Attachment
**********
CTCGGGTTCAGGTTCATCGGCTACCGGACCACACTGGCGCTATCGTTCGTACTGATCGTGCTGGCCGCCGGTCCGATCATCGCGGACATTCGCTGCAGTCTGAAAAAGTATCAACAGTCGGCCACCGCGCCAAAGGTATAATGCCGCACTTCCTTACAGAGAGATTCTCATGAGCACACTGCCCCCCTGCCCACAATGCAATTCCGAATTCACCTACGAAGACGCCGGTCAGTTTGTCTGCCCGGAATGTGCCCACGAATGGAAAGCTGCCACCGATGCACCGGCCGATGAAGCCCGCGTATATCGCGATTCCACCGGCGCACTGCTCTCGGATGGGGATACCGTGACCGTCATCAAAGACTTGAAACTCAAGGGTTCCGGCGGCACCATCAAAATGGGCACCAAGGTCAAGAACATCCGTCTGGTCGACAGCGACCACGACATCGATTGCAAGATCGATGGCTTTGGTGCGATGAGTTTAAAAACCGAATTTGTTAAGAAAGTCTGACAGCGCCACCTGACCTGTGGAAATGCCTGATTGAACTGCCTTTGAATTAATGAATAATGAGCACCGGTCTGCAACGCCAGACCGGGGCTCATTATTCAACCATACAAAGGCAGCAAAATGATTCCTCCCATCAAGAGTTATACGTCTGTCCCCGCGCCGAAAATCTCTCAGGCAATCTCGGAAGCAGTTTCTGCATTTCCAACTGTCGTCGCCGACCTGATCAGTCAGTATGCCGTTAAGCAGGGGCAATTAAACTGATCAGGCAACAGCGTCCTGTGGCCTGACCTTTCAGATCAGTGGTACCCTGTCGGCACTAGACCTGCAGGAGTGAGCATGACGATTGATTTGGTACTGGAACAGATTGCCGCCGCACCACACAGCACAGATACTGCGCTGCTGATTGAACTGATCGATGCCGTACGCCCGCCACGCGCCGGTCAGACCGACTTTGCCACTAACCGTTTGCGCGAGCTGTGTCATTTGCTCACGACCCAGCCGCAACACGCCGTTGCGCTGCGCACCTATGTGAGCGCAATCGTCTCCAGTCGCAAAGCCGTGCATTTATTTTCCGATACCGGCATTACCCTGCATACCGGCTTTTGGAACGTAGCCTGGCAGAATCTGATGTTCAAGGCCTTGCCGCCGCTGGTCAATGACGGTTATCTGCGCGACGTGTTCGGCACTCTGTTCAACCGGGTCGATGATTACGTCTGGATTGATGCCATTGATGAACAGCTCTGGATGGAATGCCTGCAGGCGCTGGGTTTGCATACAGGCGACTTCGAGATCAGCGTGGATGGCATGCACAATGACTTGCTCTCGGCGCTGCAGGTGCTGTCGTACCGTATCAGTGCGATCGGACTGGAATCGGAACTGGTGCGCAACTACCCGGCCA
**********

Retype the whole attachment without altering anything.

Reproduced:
CTCGGGTTCAGGTTCATCGGCTACCGGACCACACTGGCGCTATCGTTCGTACTGATCGTGCTGGCCGCCGGTCCGATCATCGCGGACATTCGCTGCAGTCTGAAAAAGTATCAACAGTCGGCCACCGCGCCAAAGGTATAATGCCGCACTTCCTTACAGAGAGATTCTCATGAGCACACTGCCCCCCTGCCCACAATGCAATTCCGAATTCACCTACGAAGACGCCGGTCAGTTTGTCTGCCCGGAATGTGCCCACGAATGGAAAGCTGCCACCGATGCACCGGCCGATGAAGCCCGCGTATATCGCGATTCCACCGGCGCACTGCTCTCGGATGGGGATACCGTGACCGTCATCAAAGACTTGAAACTCAAGGGTTCCGGCGGCACCATCAAAATGGGCACCAAGGTCAAGAACATCCGTCTGGTCGACAGCGACCACGACATCGATTGCAAGATCGATGGCTTTGGTGCGATGAGTTTAAAAACCGAATTTGTTAAGAAAGTCTGACAGCGCCACCTGACCTGTGGAAATGCCTGATTGAACTGCCTTTGAATTAATGAATAATGAGCACCGGTCTGCAACGCCAGACCGGGGCTCATTATTCAACCATACAAAGGCAGCAAAATGATTCCTCCCATCAAGAGTTATACGTCTGTCCCCGCGCCGAAAATCTCTCAGGCAATCTCGGAAGCAGTTTCTGCATTTCCAACTGTCGTCGCCGACCTGATCAGTCAGTATGCCGTTAAGCAGGGGCAATTAAACTGATCAGGCAACAGCGTCCTGTGGCCTGACCTTTCAGATCAGTGGTACCCTGTCGGCACTAGACCTGCAGGAGTGAGCATGACGATTGATTTGGTACTGGAACAGATTGCCGCCGCACCACACAGCACAGATACTGCGCTGCTGATTGAACTGATCGATGCCGTACGCCCGCCACGCGCCGGTCAGACCGACTTTGCCACTAACCGTTTGCGCGAGCTGTGTCATTTGCTCACGACCCAGCCGCAACACGCCGTTGCGCTGCGCACCTATGTGAGCGCAATCGTCTCCAGTCGCAAAGCCGTGCATTTATTTTCCGATACCGGCATTACCCTGCATACCGGCTTTTGGAACGTAGCCTGGCAGAATCTGATGTTCAAGGCCTTGCCGCCGCTGGTCAATGACGGTTATCTGCGCGACGTGTTCGGCACTCTGTTCAACCGGGTCGATGATTACGTCTGGATTGATGCCATTGATGAACAGCTCTGGATGGAATGCCTGCAGGCGCTGGGTTTGCATACAGGCGACTTCGAGATCAGCGTGGATGGCATGCACAATGACTTGCTCTCGGCGCTGCAGGTGCTGTCGTACCGTATCAGTGCGATCGGACTGGAATCGGAACTGGTGCGCAACTACCCGGCCA